The property is home to whitetail deer, moose and black bear, as well as beaver, otters, mink and pine marten.

“If you work hard and do it right, you’re protecting wildlife and you hope to have enough good timber to get a good return,” Therrien said. “But there are no guarantees.”

One threat to the forest is the arrival of the emerald ash borer. Therrien said a couple of the trees already have ash borers. “In time, all of the ash trees will die,” he said.

Then there is the danger from wind storms or lightning strikes.

“The other big thing to overcome is that it’s a hell of a lot of work,” Therrien said. “To me, it’s enjoyable, but there’s still a lot of hard, physical work if you do it yourself. There’s a lot of help out there, but the onus is on the owner to do it right and leave the property in better shape than when you bought it.”

The Therriens granted a conservation easement to Five Rivers Conservation Trust in Concord, setting terms for protection of the land and its public use.

“I could have sold it for house lots, but I didn’t work on this property to just sell it and destroy all the work I’ve done,” Therrien said.

While the state taxes property on its optimum and best use — which means development — Therrien said, “The optimum and best use, in my opinion, is not house lots but clean water, clean air, and wildlife habitat. A conservation easement is a good thing, and makes it open to the public.”

Putting land in a conservation easement lowers taxes but also means a greatly reduced value when it comes time to sell.

But economics is not all that’s involved. Therrien said, “Forming a close relationship with the land is like a marriage. You become very aware of what goes on, and familiar with the wildlife and trees, and the changes, and the effect of management. It’s a personal and emotional thing that’s extremely satisfying.”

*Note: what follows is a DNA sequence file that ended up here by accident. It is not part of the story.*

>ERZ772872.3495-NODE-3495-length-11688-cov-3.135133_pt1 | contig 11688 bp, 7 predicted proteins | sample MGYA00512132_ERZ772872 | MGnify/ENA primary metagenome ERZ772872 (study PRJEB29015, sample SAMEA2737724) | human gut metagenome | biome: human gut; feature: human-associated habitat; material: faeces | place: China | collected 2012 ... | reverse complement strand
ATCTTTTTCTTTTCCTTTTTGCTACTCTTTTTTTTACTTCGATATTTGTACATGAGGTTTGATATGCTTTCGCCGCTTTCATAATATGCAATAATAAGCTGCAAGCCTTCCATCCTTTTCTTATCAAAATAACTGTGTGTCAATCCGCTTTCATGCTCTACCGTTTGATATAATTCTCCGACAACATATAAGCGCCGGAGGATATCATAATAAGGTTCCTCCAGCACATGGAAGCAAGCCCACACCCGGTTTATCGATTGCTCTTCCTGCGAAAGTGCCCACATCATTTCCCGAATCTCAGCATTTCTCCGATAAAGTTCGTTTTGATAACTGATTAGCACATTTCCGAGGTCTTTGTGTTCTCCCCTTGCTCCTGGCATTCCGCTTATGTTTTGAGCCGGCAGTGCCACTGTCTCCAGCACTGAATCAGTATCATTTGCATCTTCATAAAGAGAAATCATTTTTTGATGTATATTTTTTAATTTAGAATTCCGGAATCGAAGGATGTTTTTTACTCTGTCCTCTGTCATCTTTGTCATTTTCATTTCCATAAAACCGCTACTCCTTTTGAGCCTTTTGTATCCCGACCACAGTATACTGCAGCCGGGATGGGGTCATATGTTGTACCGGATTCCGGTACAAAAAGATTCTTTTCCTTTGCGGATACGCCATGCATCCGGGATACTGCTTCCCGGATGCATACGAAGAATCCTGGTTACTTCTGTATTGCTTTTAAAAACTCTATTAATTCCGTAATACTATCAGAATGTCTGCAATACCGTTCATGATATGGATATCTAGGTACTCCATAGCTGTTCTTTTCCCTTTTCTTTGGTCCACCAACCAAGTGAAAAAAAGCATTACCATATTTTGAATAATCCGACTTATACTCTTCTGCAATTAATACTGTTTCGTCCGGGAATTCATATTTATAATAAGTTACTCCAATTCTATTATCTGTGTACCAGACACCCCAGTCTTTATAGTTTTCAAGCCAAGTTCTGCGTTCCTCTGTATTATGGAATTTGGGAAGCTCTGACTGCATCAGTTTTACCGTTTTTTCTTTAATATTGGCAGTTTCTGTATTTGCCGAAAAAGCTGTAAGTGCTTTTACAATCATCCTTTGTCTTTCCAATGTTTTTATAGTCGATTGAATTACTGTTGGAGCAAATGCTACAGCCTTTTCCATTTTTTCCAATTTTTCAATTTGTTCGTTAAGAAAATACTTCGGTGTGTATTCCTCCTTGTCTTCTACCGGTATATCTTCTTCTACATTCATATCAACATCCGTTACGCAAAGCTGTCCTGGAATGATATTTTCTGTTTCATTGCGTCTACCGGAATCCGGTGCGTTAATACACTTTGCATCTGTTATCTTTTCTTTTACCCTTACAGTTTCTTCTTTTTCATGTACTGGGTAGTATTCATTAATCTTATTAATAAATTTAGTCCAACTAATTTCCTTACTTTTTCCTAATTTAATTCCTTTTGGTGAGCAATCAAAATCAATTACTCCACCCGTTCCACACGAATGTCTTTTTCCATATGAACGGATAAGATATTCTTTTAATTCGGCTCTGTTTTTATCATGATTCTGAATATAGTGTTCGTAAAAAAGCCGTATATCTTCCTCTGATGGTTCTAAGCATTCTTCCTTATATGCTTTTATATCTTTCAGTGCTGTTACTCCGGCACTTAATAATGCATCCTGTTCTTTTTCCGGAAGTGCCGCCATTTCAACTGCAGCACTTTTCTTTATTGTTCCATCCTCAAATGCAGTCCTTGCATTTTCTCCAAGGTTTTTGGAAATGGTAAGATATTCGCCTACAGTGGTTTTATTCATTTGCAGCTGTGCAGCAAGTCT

• Written by Tom Caldwell
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Medical Examiner: Fentanyl plays role in most overdose deaths across state

By RICK GREEN, LACONIA DAILY SUN

LACONIA — Dangers posed by the powerful synthetic opioids fentanyl and carfentanil were on full display Thursday with new statistics released by state and local authorities.

Attorney General Gordon MacDonald said his office is reviewing 39 cases involving carfentanil, 18 people have been indicted in connection with the drug in the last month and 10 people have had fatal overdoses on it.

“As the chief law enforcement officer, it is my continuing priority to stop the distribution of this deadly drug,” he said in a news release. “Those responsible for carfentanil-related crimes will be prosecuted to the fullest extent of the law, based on the facts of each case.”

As of June 29, there were 143 drug deaths in the state this year, with fentanyl playing a role in more than 100 of them, according to the New Hampshire Office of the Chief Medical Examiner.

Overdose deaths are confirmed through toxicological examinations that take weeks, so the true death toll is likely much higher. Last year, there were at least 486 drug deaths in the state, with fentanyl playing a role in most of those cases.

The drug has helped drive an increase in yearly drug deaths, which totaled less than 200 in 2012.

Carfentanil is related to fentanyl, but 100 times more potent. It is especially dangerous because it can be absorbed through the skin, so anyone who comes into contact with it can overdose by touching, inhaling or ingesting it.

Meanwhile, Laconia overdoses have increased sharply this year. Statistics on fatal overdoses in the city were not available.

Fire Chief Ken Erickson said his department handled 79 overdoses in 2014, 127 in 2015 and 161 in 2016. This year, there have already been 182 overdoses.

Also, a particularly potent batch of heroin is believed responsible for an increase in overdoses in Laconia this summer.

  • Written by Rick Green